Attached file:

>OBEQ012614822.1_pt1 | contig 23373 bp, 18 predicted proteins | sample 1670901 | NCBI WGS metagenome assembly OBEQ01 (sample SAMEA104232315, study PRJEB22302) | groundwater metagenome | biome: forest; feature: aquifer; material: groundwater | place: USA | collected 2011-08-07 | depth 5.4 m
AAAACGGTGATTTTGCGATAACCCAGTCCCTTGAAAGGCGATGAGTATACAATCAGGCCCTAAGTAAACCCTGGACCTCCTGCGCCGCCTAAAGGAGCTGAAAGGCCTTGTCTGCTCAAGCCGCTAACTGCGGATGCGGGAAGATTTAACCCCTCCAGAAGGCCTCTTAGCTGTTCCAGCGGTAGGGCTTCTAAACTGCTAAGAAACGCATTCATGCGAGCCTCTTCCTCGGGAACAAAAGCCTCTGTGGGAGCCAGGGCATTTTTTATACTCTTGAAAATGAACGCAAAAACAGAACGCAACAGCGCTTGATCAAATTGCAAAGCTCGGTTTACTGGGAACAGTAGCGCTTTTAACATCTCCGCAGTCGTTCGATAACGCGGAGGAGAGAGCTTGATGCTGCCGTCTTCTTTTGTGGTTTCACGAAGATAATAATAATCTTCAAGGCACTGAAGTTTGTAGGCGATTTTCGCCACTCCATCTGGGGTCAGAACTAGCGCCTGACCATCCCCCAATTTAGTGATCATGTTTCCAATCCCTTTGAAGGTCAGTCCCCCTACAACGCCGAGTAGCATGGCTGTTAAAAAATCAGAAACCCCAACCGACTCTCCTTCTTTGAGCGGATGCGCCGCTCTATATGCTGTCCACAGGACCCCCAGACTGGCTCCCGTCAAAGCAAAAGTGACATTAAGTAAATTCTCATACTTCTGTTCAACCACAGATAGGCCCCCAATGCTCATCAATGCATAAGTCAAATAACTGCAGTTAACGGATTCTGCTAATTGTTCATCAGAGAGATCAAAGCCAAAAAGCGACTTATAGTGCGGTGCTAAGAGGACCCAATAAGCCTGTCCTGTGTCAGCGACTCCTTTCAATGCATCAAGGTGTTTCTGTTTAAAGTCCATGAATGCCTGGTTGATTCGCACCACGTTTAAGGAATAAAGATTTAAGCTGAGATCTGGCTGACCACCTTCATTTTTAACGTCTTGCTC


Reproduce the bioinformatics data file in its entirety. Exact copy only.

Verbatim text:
>OBEQ012614822.1_pt1 | contig 23373 bp, 18 predicted proteins | sample 1670901 | NCBI WGS metagenome assembly OBEQ01 (sample SAMEA104232315, study PRJEB22302) | groundwater metagenome | biome: forest; feature: aquifer; material: groundwater | place: USA | collected 2011-08-07 | depth 5.4 m
AAAACGGTGATTTTGCGATAACCCAGTCCCTTGAAAGGCGATGAGTATACAATCAGGCCCTAAGTAAACCCTGGACCTCCTGCGCCGCCTAAAGGAGCTGAAAGGCCTTGTCTGCTCAAGCCGCTAACTGCGGATGCGGGAAGATTTAACCCCTCCAGAAGGCCTCTTAGCTGTTCCAGCGGTAGGGCTTCTAAACTGCTAAGAAACGCATTCATGCGAGCCTCTTCCTCGGGAACAAAAGCCTCTGTGGGAGCCAGGGCATTTTTTATACTCTTGAAAATGAACGCAAAAACAGAACGCAACAGCGCTTGATCAAATTGCAAAGCTCGGTTTACTGGGAACAGTAGCGCTTTTAACATCTCCGCAGTCGTTCGATAACGCGGAGGAGAGAGCTTGATGCTGCCGTCTTCTTTTGTGGTTTCACGAAGATAATAATAATCTTCAAGGCACTGAAGTTTGTAGGCGATTTTCGCCACTCCATCTGGGGTCAGAACTAGCGCCTGACCATCCCCCAATTTAGTGATCATGTTTCCAATCCCTTTGAAGGTCAGTCCCCCTACAACGCCGAGTAGCATGGCTGTTAAAAAATCAGAAACCCCAACCGACTCTCCTTCTTTGAGCGGATGCGCCGCTCTATATGCTGTCCACAGGACCCCCAGACTGGCTCCCGTCAAAGCAAAAGTGACATTAAGTAAATTCTCATACTTCTGTTCAACCACAGATAGGCCCCCAATGCTCATCAATGCATAAGTCAAATAACTGCAGTTAACGGATTCTGCTAATTGTTCATCAGAGAGATCAAAGCCAAAAAGCGACTTATAGTGCGGTGCTAAGAGGACCCAATAAGCCTGTCCTGTGTCAGCGACTCCTTTCAATGCATCAAGGTGTTTCTGTTTAAAGTCCATGAATGCCTGGTTGATTCGCACCACGTTTAAGGAATAAAGATTTAAGCTGAGATCTGGCTGACCACCTTCATTTTTAACGTCTTGCTC